On another occasion, I visited the morgue to consult with the medical examiner, a frequent occurrence. As I passed by the array of bodies wearing nothing but toe-tags, I noticed a small person lying with a bullet hole in her temple. I gasped. I knew this girl, my wife’s niece, age 11. Alone in the house, she found her dad’s pistol, lay on the bed and elected to die.

Nationally, suicides comprise more than double the number of homicides, 44,965 compared to

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A FRANK MOVIE REVIEW: “TULLY” – 8

“TULLY”  – 8

 

In a word: Deep

     This movie is pure drama, no guns, no car chases, no rampant sex, no heroes, no monsters. It’s all about domestic misery and stress and pure unadulterated unhappiness that many of us may have experienced, one time or another.

     Playing the role of Marlo, Charlize Theron gives an Oscar-worthy performance as a frazzled 40-year-old housewife and mother of two kids, with a baby in the oven ready to birth. Her husband is a decent provider, often traveling, but contributes little to allay her despair while he plays video games in most of his spare time. Meanwhile, she must give special attention to a special-needs (perhaps autistic), six-year-old boy who is being expelled from his school because of constant class disruptions.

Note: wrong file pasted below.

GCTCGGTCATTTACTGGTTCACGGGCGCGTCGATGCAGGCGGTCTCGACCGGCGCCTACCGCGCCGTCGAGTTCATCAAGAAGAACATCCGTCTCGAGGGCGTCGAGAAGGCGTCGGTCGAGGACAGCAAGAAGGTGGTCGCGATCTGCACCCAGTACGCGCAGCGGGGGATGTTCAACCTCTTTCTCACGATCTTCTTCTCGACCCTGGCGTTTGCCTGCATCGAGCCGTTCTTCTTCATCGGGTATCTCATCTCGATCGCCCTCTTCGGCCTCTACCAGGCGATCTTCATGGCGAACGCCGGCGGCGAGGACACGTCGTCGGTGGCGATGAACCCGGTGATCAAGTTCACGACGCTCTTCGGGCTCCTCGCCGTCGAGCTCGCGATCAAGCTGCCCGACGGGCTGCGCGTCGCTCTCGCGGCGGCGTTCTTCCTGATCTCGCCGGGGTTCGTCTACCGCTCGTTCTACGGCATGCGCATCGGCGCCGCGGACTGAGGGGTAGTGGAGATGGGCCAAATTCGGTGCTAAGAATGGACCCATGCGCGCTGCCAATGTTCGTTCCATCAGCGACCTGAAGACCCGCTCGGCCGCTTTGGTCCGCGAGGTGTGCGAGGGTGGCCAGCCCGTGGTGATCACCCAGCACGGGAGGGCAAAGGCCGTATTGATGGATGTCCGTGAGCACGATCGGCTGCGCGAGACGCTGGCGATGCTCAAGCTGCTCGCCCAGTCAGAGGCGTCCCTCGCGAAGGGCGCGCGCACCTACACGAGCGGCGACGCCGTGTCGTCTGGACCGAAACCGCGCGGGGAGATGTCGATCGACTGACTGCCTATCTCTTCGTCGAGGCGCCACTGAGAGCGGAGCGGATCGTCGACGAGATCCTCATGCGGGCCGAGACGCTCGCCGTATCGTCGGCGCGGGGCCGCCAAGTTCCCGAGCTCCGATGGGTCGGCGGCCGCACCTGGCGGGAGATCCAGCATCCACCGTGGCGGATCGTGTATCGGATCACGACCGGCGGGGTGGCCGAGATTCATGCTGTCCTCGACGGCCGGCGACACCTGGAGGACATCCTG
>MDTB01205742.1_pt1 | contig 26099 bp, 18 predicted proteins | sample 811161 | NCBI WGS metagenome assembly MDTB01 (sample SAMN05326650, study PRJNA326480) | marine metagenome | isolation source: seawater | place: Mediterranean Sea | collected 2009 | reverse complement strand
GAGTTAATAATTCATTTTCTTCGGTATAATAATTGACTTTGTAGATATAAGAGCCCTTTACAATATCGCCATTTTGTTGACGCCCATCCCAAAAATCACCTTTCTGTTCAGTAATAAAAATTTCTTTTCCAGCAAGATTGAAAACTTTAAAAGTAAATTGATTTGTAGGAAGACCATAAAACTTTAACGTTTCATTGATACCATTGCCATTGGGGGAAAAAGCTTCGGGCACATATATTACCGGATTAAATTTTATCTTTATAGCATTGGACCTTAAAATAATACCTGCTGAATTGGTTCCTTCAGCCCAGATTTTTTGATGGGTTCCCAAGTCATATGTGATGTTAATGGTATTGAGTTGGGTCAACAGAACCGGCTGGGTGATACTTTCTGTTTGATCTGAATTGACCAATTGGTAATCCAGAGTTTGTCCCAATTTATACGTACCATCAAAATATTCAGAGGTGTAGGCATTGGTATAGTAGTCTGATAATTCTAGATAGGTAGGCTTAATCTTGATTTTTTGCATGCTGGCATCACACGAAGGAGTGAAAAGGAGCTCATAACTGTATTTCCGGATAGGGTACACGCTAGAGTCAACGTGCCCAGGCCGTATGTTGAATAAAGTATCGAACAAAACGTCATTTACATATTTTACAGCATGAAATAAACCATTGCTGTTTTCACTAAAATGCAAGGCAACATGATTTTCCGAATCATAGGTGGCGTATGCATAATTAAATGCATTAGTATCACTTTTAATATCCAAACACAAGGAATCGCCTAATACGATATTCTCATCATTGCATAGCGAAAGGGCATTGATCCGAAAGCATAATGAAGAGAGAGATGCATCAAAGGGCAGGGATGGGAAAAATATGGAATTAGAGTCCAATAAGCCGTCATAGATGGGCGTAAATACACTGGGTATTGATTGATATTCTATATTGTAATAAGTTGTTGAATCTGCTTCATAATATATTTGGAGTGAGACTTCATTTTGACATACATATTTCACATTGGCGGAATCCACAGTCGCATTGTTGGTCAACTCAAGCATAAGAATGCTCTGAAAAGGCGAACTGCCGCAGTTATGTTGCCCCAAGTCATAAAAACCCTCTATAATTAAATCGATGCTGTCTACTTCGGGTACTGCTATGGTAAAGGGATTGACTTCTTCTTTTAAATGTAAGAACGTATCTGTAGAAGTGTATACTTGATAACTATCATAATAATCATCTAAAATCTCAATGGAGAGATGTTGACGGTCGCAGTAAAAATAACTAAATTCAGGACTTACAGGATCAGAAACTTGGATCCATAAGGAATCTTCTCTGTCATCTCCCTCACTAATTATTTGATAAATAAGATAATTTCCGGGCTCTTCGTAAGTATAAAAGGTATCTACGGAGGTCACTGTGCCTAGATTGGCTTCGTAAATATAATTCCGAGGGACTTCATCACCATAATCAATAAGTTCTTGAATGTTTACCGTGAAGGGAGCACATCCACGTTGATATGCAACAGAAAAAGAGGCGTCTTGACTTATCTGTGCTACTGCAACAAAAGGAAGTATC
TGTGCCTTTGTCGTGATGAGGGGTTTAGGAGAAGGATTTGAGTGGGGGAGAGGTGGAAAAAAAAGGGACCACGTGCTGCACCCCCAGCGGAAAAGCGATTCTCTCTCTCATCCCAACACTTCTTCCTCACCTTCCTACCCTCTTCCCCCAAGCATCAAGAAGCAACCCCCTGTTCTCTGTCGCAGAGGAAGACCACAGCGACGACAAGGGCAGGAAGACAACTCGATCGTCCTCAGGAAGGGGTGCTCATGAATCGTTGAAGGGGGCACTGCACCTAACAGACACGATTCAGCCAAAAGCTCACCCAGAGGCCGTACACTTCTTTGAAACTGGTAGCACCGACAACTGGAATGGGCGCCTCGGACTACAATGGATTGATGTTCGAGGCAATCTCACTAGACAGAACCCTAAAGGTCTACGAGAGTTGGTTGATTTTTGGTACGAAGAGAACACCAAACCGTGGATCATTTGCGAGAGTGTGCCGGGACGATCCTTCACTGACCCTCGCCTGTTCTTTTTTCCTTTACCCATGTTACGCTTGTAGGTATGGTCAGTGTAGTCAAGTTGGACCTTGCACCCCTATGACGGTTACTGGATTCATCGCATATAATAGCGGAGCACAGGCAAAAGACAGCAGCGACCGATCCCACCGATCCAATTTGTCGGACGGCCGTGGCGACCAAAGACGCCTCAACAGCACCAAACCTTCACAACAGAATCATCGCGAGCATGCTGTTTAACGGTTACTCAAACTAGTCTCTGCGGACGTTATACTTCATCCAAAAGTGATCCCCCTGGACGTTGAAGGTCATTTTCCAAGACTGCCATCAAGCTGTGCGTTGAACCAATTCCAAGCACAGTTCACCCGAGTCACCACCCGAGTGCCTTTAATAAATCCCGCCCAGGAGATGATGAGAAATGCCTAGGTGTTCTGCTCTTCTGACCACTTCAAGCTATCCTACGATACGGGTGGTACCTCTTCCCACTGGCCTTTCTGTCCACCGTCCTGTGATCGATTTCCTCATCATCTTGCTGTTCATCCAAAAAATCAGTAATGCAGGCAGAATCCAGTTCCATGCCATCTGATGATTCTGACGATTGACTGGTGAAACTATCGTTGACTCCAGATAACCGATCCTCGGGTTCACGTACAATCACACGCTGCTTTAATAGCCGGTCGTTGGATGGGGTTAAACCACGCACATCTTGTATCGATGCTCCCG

Along comes her wealthy brother who provides the money for a temporary rescue in the person of “Tully” a 26 year-old self-described nanny whose takes over night time care duties for the new baby thus giving Theron’s character a chance to gather herself from going insane. Deftly played by Mackenzie Davis, Tully proves out to be a personable and caring figure who appears to have intelligence and compassion far beyond her years.

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WHY ARMING TEACHERS IS A BAD IDEA

(This Op-Ed, by yours truly, appears in today’s issue of Florida Today newspaper, 4/30/2018)

 

I’m a supporter of Brevard County Sheriff Wayne Ivey. We are lucky to have such a capable and dedicated law enforcement leader in our midst. That doesn’t mean I agree with everything he proposes.